Since the Maidan, a new Kyiv poll shows, the share of Ukrainians favoring EU integration has risen from 41 percent to 47.2 percent since the Maidan, while that backing integration with Moscow has fallen from 35 percent to 12.3 percent. At the same time, the portion favoring neutrality has increased from 9 to 27 percent.
These figures are a response to Russia’s military actions against Ukraine and to the European Union’s failure to do as much as many Ukrainians had hoped, analysts at the Kyiv International Institute of Sociology which conducted the survey, told Tatyana Ivzhenko of “Nezavisimaya gazeta.”
In fact, the Kyiv experts said, “Ukrainians are afraid of the actions of Russia and at the same time do not trust European Union.”
The only part of the country in which more people favored integration with the Eurasian Union (30 percent) than the EU (20 percent) was in the Donbas, but even there, the former were far from a majority. In the southern regions, support for joining the EU stood at 33 percent, while backing for the Eurasian Union was 12 percent. In western and central Ukraine, majorities of 57 to 75 percent favored the EU while only very few backed the Moscow-led organization.
These figures mean, the newspapers Tatyana Ivzhenko says, that “even after the complete end of military activities, the Donbas could be reintegrated in Ukraine only on its own conditions,” which Kyiv has not yet accepted, and that there would be serious debates elsewhere as well because of distrust in the European Union.
Distrust in Europe, the Ukrainian experts say, has been growing over the past year because of the EU’s constant statements about the need for Ukraine to do nothing that would anger the Russians and its failure to do more than issue political declarations which showed that the EU was “for peace at any price,” even if Ukrainian interests had to be sacrificed.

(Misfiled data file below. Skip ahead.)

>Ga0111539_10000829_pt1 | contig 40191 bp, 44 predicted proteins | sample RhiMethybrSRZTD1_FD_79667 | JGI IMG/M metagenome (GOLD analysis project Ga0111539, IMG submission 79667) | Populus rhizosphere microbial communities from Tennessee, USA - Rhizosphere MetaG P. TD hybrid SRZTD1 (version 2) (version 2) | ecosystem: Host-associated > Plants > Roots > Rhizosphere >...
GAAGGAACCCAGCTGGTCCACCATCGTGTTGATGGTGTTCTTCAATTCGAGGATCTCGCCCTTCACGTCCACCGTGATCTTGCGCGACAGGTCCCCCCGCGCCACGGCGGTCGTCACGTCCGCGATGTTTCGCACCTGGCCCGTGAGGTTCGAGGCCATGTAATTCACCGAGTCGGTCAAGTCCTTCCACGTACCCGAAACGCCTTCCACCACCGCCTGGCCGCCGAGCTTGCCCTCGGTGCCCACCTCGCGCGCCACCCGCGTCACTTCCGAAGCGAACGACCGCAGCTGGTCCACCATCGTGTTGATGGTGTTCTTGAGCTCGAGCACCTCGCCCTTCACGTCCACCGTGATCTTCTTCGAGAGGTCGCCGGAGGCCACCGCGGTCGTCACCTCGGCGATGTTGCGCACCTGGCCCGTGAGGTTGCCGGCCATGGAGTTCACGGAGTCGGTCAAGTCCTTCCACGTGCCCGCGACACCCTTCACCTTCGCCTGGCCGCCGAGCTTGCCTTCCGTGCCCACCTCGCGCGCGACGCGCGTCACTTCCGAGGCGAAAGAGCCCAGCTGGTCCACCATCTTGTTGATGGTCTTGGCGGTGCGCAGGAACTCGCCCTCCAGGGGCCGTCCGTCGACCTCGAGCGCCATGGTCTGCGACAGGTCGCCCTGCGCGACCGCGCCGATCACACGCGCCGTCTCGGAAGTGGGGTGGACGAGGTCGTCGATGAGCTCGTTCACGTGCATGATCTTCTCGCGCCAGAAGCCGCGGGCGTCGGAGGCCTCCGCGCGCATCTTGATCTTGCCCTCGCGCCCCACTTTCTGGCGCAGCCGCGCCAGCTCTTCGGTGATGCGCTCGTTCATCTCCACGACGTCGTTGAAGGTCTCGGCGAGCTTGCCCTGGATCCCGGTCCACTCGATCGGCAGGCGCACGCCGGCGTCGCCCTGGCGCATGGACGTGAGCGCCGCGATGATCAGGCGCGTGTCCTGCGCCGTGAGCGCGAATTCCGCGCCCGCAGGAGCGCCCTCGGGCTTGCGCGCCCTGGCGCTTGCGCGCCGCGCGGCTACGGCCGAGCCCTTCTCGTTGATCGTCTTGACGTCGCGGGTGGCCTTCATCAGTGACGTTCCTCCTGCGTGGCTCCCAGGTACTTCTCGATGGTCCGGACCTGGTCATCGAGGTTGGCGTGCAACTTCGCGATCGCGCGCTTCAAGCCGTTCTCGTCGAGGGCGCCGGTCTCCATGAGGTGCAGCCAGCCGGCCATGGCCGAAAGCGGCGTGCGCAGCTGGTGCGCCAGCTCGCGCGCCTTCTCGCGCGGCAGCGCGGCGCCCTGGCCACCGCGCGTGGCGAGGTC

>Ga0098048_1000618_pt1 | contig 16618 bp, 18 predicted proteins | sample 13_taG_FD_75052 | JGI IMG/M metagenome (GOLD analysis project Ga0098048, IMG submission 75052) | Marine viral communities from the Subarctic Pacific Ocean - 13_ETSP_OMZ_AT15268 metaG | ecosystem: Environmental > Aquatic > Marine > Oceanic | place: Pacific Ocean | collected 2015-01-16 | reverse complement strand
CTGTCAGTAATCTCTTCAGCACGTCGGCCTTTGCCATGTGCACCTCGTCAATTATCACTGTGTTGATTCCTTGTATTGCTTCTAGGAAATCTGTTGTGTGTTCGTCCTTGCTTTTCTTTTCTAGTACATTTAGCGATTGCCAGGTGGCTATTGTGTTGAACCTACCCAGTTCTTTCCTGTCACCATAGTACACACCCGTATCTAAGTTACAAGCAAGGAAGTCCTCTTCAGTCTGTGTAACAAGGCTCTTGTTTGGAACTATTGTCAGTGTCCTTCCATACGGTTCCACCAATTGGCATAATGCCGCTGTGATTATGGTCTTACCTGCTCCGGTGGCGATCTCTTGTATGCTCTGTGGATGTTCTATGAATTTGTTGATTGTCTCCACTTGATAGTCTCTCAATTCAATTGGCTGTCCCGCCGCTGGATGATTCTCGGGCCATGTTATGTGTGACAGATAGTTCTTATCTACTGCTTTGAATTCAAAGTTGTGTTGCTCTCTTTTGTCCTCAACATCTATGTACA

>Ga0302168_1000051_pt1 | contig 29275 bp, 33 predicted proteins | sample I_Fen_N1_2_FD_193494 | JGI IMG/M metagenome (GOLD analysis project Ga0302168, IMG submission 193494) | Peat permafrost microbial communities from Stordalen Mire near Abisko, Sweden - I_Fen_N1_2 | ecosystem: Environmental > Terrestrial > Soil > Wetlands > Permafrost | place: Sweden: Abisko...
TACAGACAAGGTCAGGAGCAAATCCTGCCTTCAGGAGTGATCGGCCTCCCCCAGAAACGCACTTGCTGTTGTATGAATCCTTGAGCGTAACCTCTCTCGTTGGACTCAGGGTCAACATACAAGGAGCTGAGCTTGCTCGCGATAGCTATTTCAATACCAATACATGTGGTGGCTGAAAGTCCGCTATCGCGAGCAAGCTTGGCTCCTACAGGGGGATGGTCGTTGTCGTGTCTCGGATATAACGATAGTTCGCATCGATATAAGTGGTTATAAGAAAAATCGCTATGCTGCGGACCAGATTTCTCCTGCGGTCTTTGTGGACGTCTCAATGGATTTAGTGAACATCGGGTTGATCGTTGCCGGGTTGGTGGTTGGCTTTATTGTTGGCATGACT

The attitudes in the Donbas are “dictated by completely different things than in the remainder of Ukraine,” the Kyiv experts say. There, people put regional values ahead of state ones, a pattern that is true they suggest even in those parts of the region still under the control of the Ukrainian government.
According to one of the volunteers speaking on conditions of anonymity, “pro-Russian attitudes” are not strong there, “but people nonetheless feel a desire “to separate themselves from Ukraine which has not defended them or saved them from shelling, has not paid them their wages and pensions, and doesn’t offer them help.” They make the same demands of Russia.
Konstantin Bondarenko, the head of the Institute of Ukrainian Policy, says that “we have lost the Donbas, in the sense that Ukraine has lost the struggle for its people.” Even if Kyiv wins militarily, it will create more problems for itself because “the Donbas cannot be subordinated by force alone.”
But Sergey Taran, the head of the International Institute of Democracy, disagrees. At the very least, he suggests, it is too early to draw such conclusions. And he points out the obvious: the Donbas cannot afford to go its own way and needs help from Kyiv or from Moscow. Over time, the Ukrainian government is more likely to provide it, and that could prove decisive.